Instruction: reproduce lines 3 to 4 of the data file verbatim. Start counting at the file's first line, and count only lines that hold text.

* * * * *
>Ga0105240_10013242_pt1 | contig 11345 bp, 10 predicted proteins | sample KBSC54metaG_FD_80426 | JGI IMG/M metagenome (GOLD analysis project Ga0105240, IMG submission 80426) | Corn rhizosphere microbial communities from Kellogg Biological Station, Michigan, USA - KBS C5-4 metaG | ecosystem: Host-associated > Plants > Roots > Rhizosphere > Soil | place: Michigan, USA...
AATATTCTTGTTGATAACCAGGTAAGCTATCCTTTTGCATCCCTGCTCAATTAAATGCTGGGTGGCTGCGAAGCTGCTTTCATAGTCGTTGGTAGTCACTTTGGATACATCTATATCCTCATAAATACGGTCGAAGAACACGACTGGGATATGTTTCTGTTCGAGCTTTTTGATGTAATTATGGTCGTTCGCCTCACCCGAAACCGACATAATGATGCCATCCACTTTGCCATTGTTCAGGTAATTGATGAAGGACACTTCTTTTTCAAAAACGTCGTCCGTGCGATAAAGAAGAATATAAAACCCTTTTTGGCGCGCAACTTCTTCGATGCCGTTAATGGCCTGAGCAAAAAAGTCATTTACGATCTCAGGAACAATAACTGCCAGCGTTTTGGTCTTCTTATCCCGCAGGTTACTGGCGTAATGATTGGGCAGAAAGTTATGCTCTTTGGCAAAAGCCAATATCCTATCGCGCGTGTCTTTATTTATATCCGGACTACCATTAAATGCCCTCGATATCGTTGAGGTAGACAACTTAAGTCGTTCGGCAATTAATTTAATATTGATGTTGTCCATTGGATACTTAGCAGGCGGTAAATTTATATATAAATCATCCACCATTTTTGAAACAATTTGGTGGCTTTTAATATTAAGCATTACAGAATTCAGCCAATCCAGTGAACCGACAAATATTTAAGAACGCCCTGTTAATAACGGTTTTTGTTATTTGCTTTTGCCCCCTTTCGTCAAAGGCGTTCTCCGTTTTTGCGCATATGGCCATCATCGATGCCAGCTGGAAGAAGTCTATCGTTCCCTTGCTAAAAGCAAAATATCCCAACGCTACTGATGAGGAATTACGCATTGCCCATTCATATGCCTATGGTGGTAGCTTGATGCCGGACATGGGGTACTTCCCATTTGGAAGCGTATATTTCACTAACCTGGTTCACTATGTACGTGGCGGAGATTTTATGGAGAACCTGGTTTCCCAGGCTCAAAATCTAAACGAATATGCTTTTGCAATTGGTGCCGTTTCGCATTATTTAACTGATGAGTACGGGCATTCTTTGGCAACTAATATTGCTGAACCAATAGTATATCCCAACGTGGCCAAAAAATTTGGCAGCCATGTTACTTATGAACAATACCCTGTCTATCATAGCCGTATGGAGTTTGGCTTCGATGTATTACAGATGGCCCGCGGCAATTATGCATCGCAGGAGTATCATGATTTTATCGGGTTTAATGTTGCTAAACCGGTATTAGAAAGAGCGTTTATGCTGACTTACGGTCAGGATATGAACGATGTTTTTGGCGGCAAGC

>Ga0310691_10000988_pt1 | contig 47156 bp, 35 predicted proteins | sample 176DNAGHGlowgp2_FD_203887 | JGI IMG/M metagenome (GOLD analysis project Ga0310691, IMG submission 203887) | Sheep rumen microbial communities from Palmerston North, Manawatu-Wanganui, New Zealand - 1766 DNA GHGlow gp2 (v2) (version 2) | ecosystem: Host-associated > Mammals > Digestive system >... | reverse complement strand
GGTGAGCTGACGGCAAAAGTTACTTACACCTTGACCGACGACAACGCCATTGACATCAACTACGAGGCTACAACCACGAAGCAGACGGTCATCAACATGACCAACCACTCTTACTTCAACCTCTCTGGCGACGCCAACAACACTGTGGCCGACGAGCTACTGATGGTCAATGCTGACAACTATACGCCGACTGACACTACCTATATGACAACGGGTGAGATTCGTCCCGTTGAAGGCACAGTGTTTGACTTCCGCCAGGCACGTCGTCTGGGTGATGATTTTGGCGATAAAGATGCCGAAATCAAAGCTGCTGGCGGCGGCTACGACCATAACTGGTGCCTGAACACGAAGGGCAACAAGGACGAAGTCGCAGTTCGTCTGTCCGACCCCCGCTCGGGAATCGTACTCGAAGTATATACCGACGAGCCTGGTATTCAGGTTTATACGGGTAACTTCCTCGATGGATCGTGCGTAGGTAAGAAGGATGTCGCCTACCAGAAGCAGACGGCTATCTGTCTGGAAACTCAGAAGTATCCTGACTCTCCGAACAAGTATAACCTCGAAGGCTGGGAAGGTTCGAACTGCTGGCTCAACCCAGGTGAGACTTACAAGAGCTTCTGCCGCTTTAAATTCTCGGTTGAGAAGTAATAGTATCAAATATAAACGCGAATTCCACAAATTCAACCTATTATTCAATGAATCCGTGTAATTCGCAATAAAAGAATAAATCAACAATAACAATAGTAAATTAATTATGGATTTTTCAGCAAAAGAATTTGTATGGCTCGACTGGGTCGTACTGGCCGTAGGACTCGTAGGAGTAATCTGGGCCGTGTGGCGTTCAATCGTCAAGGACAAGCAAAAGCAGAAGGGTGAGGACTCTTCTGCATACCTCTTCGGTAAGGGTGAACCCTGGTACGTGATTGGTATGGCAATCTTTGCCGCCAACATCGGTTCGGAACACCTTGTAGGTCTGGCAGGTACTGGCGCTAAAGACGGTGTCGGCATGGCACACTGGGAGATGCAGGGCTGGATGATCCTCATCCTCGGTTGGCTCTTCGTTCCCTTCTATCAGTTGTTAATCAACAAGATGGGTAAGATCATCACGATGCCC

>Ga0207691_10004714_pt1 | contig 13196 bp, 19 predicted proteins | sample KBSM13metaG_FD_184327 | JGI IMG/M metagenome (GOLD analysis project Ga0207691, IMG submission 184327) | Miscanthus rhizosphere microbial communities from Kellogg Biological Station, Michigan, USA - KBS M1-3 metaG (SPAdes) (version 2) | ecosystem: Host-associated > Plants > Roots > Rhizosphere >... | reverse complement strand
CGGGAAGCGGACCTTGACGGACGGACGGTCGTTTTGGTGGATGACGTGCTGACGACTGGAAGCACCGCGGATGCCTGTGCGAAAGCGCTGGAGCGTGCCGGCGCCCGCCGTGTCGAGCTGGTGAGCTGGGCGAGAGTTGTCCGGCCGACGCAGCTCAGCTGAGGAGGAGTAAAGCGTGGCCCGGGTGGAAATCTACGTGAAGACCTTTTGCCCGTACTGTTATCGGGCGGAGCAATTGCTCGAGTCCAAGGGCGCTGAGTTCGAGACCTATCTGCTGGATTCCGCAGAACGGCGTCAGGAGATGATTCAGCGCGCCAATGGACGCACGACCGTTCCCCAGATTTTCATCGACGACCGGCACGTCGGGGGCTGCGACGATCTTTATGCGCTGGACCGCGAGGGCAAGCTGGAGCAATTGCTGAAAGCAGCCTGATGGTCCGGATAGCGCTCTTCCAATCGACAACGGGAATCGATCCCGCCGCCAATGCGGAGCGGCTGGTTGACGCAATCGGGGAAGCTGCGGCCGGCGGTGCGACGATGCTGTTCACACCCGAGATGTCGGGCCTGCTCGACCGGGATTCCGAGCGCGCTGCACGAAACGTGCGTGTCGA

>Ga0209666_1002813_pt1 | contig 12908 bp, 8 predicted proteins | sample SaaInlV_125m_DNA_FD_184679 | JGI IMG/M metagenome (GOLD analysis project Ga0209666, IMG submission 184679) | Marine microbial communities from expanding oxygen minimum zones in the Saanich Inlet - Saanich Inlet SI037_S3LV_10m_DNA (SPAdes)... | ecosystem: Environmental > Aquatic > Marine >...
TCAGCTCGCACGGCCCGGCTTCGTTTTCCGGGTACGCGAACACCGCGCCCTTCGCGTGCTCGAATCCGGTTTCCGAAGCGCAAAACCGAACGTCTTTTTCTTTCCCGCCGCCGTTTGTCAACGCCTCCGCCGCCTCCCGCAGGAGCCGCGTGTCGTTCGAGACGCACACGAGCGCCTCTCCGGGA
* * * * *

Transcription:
>Ga0310691_10000988_pt1 | contig 47156 bp, 35 predicted proteins | sample 176DNAGHGlowgp2_FD_203887 | JGI IMG/M metagenome (GOLD analysis project Ga0310691, IMG submission 203887) | Sheep rumen microbial communities from Palmerston North, Manawatu-Wanganui, New Zealand - 1766 DNA GHGlow gp2 (v2) (version 2) | ecosystem: Host-associated > Mammals > Digestive system >... | reverse complement strand
GGTGAGCTGACGGCAAAAGTTACTTACACCTTGACCGACGACAACGCCATTGACATCAACTACGAGGCTACAACCACGAAGCAGACGGTCATCAACATGACCAACCACTCTTACTTCAACCTCTCTGGCGACGCCAACAACACTGTGGCCGACGAGCTACTGATGGTCAATGCTGACAACTATACGCCGACTGACACTACCTATATGACAACGGGTGAGATTCGTCCCGTTGAAGGCACAGTGTTTGACTTCCGCCAGGCACGTCGTCTGGGTGATGATTTTGGCGATAAAGATGCCGAAATCAAAGCTGCTGGCGGCGGCTACGACCATAACTGGTGCCTGAACACGAAGGGCAACAAGGACGAAGTCGCAGTTCGTCTGTCCGACCCCCGCTCGGGAATCGTACTCGAAGTATATACCGACGAGCCTGGTATTCAGGTTTATACGGGTAACTTCCTCGATGGATCGTGCGTAGGTAAGAAGGATGTCGCCTACCAGAAGCAGACGGCTATCTGTCTGGAAACTCAGAAGTATCCTGACTCTCCGAACAAGTATAACCTCGAAGGCTGGGAAGGTTCGAACTGCTGGCTCAACCCAGGTGAGACTTACAAGAGCTTCTGCCGCTTTAAATTCTCGGTTGAGAAGTAATAGTATCAAATATAAACGCGAATTCCACAAATTCAACCTATTATTCAATGAATCCGTGTAATTCGCAATAAAAGAATAAATCAACAATAACAATAGTAAATTAATTATGGATTTTTCAGCAAAAGAATTTGTATGGCTCGACTGGGTCGTACTGGCCGTAGGACTCGTAGGAGTAATCTGGGCCGTGTGGCGTTCAATCGTCAAGGACAAGCAAAAGCAGAAGGGTGAGGACTCTTCTGCATACCTCTTCGGTAAGGGTGAACCCTGGTACGTGATTGGTATGGCAATCTTTGCCGCCAACATCGGTTCGGAACACCTTGTAGGTCTGGCAGGTACTGGCGCTAAAGACGGTGTCGGCATGGCACACTGGGAGATGCAGGGCTGGATGATCCTCATCCTCGGTTGGCTCTTCGTTCCCTTCTATCAGTTGTTAATCAACAAGATGGGTAAGATCATCACGATGCCC